Lately we’ve been talking a lot about the idea of having another baby and what that would mean for us at this stage in our grief/healing process. There is a lot of thought that goes into the decision to have a child. Even more when you are considering a baby after a loss. We have to decide if we are ready both physically and emotionally. There are a lot of wounds and scars that need time to heal. Our hearts and heads are not always in agreement about where we really stand.
We both have a lot of fear that we are trying to work through. There’s the obvious fear of the possibility of losing another child. This is something I don’t think either one of us could handle. Then there is the fear that something could go wrong with me. There is a fear of ruptures and repeat c-sections (though at this stage we’ve been told that a c-section is pretty much guaranteed…we’ll see). There is the fear of pre-eclampsia showing up again. Though our perinatologist is encouraging. She says that my case really was mild despite what our OB at the time tried to claim. She also said my case presented abnormally, so she is checking me for possible clotting disorders or thyroid issues. All of these things add to that awful fear of the unknown.
I’m afraid of the burden that our next child might have to bear. I don’t want them to be touched by our sadness, but I’m afraid it is inevitable. I worry that our love for Josh will get lost in our love for the children we will hopefully someday get to parent. I worry that we’ll always look at every moment with our future children and think of what we lost with Josh. I worry that I won’t know how to balance the joy and the grief. I never want our future children to think they have to make up for something that we lost out on with their brother. I don’t want every milestone, holiday, vacation, birthday to have a shadow of grief around it. I want them to know their brother. I’m not sure how that works. How do you parent the children you are blessed with on this earth without such a profound sadness for the one that is not in your arms? How do you get to the place where joy and grief can dance together in harmony? How do you not feel guilty for wanting to move on past the hurt and the ache? Is it possible to get through a pregnancy after loss without fear completely suffocating you?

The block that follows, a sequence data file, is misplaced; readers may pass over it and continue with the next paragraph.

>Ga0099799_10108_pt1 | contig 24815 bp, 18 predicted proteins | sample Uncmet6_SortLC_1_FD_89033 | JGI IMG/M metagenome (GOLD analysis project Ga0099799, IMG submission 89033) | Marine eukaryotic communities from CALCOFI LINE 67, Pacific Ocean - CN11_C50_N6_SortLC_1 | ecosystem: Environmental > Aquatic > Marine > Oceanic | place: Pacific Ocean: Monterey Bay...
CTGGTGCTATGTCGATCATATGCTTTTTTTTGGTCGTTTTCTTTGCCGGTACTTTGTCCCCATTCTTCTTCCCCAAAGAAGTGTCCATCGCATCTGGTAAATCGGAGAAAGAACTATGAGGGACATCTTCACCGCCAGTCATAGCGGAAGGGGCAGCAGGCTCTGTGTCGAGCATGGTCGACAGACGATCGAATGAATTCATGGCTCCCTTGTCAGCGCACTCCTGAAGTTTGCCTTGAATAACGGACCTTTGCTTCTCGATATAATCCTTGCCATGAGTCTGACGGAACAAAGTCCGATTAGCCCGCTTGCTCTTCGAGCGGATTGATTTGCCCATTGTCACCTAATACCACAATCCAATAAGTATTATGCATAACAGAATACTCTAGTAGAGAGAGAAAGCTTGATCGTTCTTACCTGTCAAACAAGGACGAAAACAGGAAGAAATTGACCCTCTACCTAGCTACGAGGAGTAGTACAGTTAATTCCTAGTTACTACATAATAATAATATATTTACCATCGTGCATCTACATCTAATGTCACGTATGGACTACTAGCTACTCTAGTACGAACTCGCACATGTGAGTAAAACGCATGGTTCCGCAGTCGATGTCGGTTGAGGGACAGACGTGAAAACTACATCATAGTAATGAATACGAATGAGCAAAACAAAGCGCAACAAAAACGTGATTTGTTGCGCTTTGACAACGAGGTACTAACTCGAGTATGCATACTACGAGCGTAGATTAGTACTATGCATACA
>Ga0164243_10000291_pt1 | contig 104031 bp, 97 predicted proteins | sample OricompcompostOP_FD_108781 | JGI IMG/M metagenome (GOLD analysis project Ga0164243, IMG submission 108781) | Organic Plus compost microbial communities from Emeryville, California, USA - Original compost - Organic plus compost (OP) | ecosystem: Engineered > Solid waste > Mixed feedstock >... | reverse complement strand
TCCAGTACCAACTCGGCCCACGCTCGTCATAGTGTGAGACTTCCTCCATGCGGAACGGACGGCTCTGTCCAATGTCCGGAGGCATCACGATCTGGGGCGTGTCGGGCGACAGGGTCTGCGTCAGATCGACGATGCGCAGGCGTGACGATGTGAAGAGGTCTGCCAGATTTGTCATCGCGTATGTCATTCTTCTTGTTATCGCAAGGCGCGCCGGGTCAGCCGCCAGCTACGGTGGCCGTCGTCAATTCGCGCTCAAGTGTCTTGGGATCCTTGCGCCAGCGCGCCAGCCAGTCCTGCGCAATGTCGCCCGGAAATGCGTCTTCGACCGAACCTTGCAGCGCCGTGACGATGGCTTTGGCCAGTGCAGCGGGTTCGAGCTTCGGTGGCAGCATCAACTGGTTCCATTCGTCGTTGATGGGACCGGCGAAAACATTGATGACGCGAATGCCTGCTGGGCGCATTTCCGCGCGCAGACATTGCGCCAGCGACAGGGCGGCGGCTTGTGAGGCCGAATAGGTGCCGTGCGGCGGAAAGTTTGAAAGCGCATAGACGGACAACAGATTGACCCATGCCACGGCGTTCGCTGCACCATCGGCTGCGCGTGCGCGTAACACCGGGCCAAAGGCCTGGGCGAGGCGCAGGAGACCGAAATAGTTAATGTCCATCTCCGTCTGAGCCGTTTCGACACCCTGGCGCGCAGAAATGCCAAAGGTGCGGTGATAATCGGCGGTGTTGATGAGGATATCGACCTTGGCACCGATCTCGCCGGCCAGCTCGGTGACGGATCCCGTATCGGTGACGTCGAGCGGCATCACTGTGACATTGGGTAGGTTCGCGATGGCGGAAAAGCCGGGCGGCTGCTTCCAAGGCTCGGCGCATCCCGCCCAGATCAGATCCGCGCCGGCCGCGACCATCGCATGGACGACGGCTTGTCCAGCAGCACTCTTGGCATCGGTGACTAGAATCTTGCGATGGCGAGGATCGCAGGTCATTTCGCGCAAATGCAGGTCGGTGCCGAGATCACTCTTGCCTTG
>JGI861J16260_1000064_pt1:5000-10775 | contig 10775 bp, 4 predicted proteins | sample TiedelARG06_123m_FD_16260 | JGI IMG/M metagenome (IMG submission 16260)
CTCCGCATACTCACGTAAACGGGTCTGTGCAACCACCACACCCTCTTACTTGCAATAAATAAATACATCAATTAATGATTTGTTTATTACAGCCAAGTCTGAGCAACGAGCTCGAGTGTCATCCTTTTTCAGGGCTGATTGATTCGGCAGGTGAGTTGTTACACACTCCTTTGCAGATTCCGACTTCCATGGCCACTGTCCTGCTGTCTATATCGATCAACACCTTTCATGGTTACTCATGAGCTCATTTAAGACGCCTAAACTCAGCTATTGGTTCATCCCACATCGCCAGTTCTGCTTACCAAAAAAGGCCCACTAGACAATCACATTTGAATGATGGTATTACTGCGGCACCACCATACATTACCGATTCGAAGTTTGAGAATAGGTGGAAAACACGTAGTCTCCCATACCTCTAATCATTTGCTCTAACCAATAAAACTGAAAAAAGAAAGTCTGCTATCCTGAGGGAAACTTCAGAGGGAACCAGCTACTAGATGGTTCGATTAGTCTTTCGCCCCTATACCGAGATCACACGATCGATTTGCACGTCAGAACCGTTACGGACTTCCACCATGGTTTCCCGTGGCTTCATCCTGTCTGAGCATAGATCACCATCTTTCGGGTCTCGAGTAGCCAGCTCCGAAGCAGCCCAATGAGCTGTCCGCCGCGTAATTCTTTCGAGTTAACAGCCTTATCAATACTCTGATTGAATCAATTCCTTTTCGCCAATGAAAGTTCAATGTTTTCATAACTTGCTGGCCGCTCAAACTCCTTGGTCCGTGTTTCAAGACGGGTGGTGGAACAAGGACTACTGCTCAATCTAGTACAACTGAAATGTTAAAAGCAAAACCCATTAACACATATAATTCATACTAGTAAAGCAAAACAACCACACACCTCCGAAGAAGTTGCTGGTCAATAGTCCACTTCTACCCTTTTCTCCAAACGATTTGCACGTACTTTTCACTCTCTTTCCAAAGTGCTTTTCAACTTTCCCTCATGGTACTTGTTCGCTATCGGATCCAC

Perhaps stupidly, I wonder if our friends and family will be excited the next time we make an announcement… With Josh, everyone was excited (I think) – gifts were given, plans were made. Next time… I worry that everyone will just be holding their breath, waiting for the other shoe to drop so to speak. That’s awful, I know. But it’s there – mixed up with every other illogical fear and thought. I don’t want to miss out on all of the anticipation and excitement with our next child, but I don’t know if it is right to expect people to be excited about attending a baby shower after a loss like we had. When the time comes I want to be able to celebrate. I want to be excited and make plans, and I worry that the fear of what could happen will overshadow the joy of what should happen.
Guilt and fear are overwhelming. Guilt that people will think we are trying to replace Josh – which is crazy, because no one ever will. Fear that I won’t be as good of a mom as I would have been before my heart was broken. Guilt that I couldn’t have saved Josh. That’s a big one. The more I learn about what happened, the guiltier I feel. There were so many mistakes made in our care – if I would have known, I should have fought harder for what I knew should have been done. I shouldn’t have let myself be bullied and ignored by the doctors when I knew what they were saying was wrong. I will spend the rest of my life hung up on the what-ifs…
As we get closer and closer to being “ready” to have another child, I realize that we will never be truly “ready,” but that doesn’t mean we shouldn’t try. Sometimes the best way to learn how to swim is to just jump in.